Memory Hold The Door
The Honorable Thomas Kemmerlin, Jr. (1931–2010)
The Hon. Thomas Kemmerlin, Jr. was born August 12, 1931, in Bowman, SC, to parents Rev. Thomas Kemmerlin, Sr. and Eunice Baker Kemmerlin. He earned a B.A. from Wofford College in 1952 and his LL.B. from the University of South Carolina School of Law in 1954.
Before moving to Beaufort, Kemmerlin was a lecturer at the University of South Carolina School of Law, adjunct professor at the Darla Moore School of Business, and a Columbia lawyer for 30 years. He loved literature, played the French horn, clarinet and piano, and was a concert–level harpsichordist. In 1987, he was appointed master–in–equity for Beaufort County. He also served as a special circuit court judge.
Judge Kemmerlin helped shape the future of Beaufort County and Hilton Head Island with rulings that ranged from multi-million dollar damage awards to the legality of selling 25-cent oysters.
In 1992, he upheld a “transfer fee” on real estate purchases that the Town of Hilton Head Island had used to buy open space and was involved in the battle over a proposed expressway to connect the two ends of the island. Many of his cases eventually were heard by the state Supreme Court, which rarely overruled him.
At a time in which most legal opinions were written in colorless legalese, Kemmerlin’s were woven with his personal observations, humor and often acerbic jabs. In one, Kemmerlin wrote,“Hilton Head is an island off the coast of South Carolina on which a number of housing projects have been built, almost all of which are uniform in their darkly stained–wood dullness. The houses and condominia in these projects are made dull not for the intentional purpose of being ugly, but rather so that they “blend” into such woods as are left after much of the island has been flat-cut to create golf courses.”
Colleagues, who referred to Kemmerlin as “Tommy,” said his distinctive judicial style even won over people on the losing end of his decisions. S.C. Sen. Tom Davis, Beaufort, said Kemmerlin was “a true Southern character” ideally suited to preside over “a people’s court.” “He knew the law backwards and forwards,” said Davis, a real estate lawyer who tried his first case before Kemmerlin and frequently sought his counsel thereafter.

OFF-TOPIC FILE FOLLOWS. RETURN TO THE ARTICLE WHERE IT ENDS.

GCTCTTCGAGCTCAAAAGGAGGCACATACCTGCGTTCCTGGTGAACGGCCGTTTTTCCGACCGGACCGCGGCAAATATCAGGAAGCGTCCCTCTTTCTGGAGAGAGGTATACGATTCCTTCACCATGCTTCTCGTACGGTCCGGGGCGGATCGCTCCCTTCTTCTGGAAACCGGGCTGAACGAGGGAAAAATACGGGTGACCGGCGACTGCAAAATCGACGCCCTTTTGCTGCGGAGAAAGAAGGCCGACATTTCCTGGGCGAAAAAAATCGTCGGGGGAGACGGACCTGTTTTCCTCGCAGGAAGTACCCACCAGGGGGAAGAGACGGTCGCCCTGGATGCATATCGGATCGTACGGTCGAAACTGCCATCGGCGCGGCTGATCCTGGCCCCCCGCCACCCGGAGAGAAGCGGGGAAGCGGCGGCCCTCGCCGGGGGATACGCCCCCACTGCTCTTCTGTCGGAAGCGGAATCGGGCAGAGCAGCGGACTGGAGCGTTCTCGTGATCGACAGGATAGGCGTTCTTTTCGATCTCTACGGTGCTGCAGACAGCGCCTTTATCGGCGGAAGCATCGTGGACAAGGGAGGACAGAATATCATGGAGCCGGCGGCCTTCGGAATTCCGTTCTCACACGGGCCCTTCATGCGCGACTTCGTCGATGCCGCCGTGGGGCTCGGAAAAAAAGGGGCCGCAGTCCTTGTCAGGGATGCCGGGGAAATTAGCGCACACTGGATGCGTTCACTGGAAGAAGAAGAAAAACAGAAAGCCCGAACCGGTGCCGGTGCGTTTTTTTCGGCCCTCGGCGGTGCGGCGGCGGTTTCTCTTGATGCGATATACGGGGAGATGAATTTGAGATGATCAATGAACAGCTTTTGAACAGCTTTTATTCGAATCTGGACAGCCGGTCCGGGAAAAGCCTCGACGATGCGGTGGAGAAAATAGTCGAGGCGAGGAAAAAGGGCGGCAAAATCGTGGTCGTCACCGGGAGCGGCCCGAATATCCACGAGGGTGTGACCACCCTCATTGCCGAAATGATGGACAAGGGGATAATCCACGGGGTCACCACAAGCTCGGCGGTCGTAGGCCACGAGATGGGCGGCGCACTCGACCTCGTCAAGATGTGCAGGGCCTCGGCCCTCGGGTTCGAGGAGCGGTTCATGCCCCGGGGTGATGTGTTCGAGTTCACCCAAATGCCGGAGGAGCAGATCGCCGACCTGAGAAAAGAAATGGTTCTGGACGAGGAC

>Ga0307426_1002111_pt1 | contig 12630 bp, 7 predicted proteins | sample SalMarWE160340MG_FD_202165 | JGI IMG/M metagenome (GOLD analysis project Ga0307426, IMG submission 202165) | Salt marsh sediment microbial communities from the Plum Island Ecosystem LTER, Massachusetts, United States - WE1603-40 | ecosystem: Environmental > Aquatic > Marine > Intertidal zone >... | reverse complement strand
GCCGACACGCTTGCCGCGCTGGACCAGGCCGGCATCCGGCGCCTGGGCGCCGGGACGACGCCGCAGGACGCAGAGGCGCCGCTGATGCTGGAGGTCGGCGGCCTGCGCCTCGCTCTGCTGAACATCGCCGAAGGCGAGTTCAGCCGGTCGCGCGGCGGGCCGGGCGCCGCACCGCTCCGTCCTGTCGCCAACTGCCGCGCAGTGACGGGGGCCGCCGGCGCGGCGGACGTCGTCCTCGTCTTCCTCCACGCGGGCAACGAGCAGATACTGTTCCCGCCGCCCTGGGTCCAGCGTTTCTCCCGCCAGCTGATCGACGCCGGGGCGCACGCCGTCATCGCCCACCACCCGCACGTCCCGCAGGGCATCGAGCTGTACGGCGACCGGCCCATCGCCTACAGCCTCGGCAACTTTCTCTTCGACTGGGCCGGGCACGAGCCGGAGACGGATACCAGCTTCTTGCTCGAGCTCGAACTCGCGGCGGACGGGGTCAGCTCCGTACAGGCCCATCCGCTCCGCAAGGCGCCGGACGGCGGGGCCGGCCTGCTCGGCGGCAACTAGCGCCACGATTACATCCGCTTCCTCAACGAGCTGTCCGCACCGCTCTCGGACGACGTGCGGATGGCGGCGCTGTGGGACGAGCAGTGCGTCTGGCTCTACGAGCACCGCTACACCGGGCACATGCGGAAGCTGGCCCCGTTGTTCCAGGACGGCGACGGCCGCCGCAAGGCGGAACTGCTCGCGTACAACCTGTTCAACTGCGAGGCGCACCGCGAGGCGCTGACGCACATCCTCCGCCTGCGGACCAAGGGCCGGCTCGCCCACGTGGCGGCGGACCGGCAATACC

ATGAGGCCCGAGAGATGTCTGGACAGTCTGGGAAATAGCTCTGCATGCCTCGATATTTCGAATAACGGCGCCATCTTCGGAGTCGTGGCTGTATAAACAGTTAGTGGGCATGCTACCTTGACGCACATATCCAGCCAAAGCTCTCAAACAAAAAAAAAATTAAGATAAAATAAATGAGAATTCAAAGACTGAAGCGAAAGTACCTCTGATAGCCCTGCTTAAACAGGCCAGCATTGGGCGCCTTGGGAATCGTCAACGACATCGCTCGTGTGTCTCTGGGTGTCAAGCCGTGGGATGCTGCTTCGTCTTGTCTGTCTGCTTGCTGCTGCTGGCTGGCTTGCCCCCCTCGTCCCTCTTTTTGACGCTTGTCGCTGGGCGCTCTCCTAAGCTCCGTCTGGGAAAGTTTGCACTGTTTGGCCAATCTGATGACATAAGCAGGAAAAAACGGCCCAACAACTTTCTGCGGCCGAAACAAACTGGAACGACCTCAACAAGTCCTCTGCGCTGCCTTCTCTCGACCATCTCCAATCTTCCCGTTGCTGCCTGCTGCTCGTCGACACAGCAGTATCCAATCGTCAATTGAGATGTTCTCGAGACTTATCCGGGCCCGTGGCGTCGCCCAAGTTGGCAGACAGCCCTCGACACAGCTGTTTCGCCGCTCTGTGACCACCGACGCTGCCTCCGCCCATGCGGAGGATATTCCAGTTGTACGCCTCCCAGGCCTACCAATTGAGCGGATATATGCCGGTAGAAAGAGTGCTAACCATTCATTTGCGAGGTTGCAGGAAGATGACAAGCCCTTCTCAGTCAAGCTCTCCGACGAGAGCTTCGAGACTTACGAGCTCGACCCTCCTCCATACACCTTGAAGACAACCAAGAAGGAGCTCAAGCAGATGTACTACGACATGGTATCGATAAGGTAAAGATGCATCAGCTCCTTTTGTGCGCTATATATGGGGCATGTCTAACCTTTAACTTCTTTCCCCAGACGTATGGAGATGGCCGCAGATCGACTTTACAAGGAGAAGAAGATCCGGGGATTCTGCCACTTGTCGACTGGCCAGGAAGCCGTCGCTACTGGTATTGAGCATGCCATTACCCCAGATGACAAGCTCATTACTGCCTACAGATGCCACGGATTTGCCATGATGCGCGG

Kemmerlin also had a “fundamental sense of fairness and equity and common sense,” Davis said. Kemmerlin always tried to seek common ground, Davis said. If Kemmerlin considered a lawyer’s argument irrelevant, he would begin reading from a seed catalog, share his views on each sidess case and suggest they take a break to try to reach an agreement. Kemmerlin disliked lawyers he considered obnoxious and often joked he wished duels hadn’t been outlawed, Davis said.
Family members said Kemmerlin was generous and loyal to family and friends. He never married or had children, but he adored his nieces and nephews and regularly took in cats and dogs, sister Bee Kemmerlin Brown of Sumter said. Kemmerlin took his three sisters to the opera and taught them to play bridge, said Brown, who called Kemmerlin “the best brother that any girl could ever have had.”
Judge Kemmerlin was a member of the S.C. Bar and Beaufort County Bar Association. In addition, he was a charter member of Lady’s Island Water’s Edge United Methodist Church and a member of the Beaufort Symphony and Coosaw Island Chamber Music Society.
The Hon. Thomas Kemmerlin, Jr. died September 29, 2010. He is survived by his three sisters, Anne K. Leathers, Bee K. Brown (brother-in-law, Robert) and Jean K. Clarke.